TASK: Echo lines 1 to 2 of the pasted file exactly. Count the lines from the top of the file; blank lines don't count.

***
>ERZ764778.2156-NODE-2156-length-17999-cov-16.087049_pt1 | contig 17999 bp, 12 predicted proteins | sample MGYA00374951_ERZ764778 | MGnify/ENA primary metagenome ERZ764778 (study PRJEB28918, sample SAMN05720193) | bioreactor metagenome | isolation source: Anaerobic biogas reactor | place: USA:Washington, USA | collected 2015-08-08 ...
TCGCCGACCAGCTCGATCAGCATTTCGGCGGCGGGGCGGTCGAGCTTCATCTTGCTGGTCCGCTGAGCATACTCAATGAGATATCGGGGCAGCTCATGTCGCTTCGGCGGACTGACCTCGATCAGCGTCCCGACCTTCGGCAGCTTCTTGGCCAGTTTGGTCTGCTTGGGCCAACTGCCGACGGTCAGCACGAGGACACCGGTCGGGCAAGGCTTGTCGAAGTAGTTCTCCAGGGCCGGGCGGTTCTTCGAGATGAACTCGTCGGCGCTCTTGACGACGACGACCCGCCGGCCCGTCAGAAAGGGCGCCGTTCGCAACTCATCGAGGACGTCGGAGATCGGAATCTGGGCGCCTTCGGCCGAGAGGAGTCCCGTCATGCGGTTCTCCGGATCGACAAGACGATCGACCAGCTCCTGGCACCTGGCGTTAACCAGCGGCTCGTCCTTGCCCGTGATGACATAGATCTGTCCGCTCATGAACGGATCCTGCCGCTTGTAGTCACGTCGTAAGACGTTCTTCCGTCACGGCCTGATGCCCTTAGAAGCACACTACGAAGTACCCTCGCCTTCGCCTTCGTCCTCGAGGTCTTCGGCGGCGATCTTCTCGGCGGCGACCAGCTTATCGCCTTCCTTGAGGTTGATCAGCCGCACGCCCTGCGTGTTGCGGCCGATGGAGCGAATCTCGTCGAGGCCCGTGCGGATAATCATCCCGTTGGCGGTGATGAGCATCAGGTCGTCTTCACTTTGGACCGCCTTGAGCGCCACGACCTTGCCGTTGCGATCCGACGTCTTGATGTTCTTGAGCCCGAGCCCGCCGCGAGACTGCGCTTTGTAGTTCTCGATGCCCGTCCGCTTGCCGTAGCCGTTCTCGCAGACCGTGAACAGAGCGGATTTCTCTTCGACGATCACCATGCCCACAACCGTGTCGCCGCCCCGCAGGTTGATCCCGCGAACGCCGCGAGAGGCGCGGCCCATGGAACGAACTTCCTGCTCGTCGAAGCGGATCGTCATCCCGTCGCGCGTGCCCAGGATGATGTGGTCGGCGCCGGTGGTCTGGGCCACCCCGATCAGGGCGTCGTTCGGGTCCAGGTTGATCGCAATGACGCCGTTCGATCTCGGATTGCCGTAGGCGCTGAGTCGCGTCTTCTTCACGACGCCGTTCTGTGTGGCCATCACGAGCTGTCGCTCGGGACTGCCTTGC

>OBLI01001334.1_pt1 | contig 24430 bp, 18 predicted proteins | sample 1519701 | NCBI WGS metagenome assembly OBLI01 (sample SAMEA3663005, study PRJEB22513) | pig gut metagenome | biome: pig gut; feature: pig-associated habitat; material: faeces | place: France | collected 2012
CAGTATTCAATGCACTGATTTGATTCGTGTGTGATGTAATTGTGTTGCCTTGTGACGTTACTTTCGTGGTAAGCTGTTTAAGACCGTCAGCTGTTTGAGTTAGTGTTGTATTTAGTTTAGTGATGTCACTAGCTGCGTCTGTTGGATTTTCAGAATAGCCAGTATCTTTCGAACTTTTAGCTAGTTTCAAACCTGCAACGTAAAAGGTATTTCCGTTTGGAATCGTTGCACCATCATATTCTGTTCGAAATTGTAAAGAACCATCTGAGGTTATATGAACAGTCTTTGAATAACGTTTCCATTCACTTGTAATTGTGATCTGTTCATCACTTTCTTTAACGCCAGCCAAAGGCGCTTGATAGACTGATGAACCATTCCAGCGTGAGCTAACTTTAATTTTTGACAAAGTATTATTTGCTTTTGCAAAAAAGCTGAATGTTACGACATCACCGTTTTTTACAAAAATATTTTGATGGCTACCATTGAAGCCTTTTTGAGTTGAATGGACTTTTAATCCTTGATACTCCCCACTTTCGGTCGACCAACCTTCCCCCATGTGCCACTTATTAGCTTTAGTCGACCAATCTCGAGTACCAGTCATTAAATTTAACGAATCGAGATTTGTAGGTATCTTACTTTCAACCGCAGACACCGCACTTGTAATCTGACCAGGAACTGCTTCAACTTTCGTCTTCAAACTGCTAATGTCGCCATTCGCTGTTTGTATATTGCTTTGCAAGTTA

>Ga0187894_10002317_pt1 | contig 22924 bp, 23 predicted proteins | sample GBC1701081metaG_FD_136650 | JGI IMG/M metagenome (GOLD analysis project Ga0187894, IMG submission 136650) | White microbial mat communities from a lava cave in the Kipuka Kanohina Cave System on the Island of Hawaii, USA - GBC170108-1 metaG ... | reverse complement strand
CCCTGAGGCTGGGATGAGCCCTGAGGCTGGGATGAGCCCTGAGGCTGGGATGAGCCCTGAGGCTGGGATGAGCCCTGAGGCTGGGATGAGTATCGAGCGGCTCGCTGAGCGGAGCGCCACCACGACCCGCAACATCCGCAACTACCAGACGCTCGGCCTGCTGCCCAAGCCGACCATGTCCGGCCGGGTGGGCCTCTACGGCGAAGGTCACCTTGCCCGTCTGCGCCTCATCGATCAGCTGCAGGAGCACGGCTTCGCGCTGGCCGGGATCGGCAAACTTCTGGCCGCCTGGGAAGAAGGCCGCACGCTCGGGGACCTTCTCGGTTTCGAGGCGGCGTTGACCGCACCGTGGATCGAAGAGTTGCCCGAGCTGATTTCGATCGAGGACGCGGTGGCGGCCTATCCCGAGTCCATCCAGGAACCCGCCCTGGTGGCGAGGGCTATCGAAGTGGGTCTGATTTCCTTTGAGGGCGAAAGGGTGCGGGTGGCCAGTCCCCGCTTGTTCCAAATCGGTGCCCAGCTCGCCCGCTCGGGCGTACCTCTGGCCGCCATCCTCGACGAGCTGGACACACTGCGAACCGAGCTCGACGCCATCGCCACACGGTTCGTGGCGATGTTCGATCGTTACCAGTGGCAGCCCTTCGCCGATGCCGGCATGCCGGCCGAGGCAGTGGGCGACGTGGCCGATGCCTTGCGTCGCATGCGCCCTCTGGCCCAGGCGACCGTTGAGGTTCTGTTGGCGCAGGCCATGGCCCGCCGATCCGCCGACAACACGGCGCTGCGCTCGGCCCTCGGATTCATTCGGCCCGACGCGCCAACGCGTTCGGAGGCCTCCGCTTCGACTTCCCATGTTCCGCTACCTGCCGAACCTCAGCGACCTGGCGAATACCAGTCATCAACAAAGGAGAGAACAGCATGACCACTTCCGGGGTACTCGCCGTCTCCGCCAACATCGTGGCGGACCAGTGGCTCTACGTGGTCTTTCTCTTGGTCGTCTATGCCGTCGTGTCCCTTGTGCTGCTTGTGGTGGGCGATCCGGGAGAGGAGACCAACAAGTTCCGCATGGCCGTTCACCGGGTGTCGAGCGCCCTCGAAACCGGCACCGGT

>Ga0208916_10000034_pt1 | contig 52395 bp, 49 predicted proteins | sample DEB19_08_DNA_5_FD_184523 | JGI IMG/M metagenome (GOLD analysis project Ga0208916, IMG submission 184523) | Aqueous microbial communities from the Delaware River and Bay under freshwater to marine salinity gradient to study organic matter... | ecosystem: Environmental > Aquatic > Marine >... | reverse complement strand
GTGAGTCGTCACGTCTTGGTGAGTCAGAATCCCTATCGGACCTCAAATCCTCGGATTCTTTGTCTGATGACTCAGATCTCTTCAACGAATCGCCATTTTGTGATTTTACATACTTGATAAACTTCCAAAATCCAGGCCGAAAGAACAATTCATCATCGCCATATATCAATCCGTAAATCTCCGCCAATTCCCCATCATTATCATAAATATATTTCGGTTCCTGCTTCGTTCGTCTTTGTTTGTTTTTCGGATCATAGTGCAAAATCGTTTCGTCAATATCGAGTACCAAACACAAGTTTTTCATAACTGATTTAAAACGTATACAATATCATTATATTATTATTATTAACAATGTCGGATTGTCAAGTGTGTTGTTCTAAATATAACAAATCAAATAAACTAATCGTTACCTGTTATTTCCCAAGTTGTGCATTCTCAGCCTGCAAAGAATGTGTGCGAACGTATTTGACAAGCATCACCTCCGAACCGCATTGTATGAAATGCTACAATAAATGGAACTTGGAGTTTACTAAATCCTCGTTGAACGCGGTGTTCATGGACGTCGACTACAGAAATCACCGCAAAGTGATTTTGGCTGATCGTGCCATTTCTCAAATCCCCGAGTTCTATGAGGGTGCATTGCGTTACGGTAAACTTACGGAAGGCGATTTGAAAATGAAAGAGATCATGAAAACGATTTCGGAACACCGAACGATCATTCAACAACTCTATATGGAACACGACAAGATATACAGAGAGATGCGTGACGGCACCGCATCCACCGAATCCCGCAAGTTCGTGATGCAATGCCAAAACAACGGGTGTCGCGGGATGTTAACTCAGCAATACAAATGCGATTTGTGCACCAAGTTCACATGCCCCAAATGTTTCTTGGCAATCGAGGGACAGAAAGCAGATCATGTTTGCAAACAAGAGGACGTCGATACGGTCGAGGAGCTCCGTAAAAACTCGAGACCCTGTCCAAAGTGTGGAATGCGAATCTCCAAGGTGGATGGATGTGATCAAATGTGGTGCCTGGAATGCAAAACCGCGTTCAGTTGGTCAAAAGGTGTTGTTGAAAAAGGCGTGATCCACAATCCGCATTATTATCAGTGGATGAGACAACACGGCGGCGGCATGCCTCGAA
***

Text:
>ERZ764778.2156-NODE-2156-length-17999-cov-16.087049_pt1 | contig 17999 bp, 12 predicted proteins | sample MGYA00374951_ERZ764778 | MGnify/ENA primary metagenome ERZ764778 (study PRJEB28918, sample SAMN05720193) | bioreactor metagenome | isolation source: Anaerobic biogas reactor | place: USA:Washington, USA | collected 2015-08-08 ...
TCGCCGACCAGCTCGATCAGCATTTCGGCGGCGGGGCGGTCGAGCTTCATCTTGCTGGTCCGCTGAGCATACTCAATGAGATATCGGGGCAGCTCATGTCGCTTCGGCGGACTGACCTCGATCAGCGTCCCGACCTTCGGCAGCTTCTTGGCCAGTTTGGTCTGCTTGGGCCAACTGCCGACGGTCAGCACGAGGACACCGGTCGGGCAAGGCTTGTCGAAGTAGTTCTCCAGGGCCGGGCGGTTCTTCGAGATGAACTCGTCGGCGCTCTTGACGACGACGACCCGCCGGCCCGTCAGAAAGGGCGCCGTTCGCAACTCATCGAGGACGTCGGAGATCGGAATCTGGGCGCCTTCGGCCGAGAGGAGTCCCGTCATGCGGTTCTCCGGATCGACAAGACGATCGACCAGCTCCTGGCACCTGGCGTTAACCAGCGGCTCGTCCTTGCCCGTGATGACATAGATCTGTCCGCTCATGAACGGATCCTGCCGCTTGTAGTCACGTCGTAAGACGTTCTTCCGTCACGGCCTGATGCCCTTAGAAGCACACTACGAAGTACCCTCGCCTTCGCCTTCGTCCTCGAGGTCTTCGGCGGCGATCTTCTCGGCGGCGACCAGCTTATCGCCTTCCTTGAGGTTGATCAGCCGCACGCCCTGCGTGTTGCGGCCGATGGAGCGAATCTCGTCGAGGCCCGTGCGGATAATCATCCCGTTGGCGGTGATGAGCATCAGGTCGTCTTCACTTTGGACCGCCTTGAGCGCCACGACCTTGCCGTTGCGATCCGACGTCTTGATGTTCTTGAGCCCGAGCCCGCCGCGAGACTGCGCTTTGTAGTTCTCGATGCCCGTCCGCTTGCCGTAGCCGTTCTCGCAGACCGTGAACAGAGCGGATTTCTCTTCGACGATCACCATGCCCACAACCGTGTCGCCGCCCCGCAGGTTGATCCCGCGAACGCCGCGAGAGGCGCGGCCCATGGAACGAACTTCCTGCTCGTCGAAGCGGATCGTCATCCCGTCGCGCGTGCCCAGGATGATGTGGTCGGCGCCGGTGGTCTGGGCCACCCCGATCAGGGCGTCGTTCGGGTCCAGGTTGATCGCAATGACGCCGTTCGATCTCGGATTGCCGTAGGCGCTGAGTCGCGTCTTCTTCACGACGCCGTTCTGTGTGGCCATCACGAGCTGTCGCTCGGGACTGCCTTGC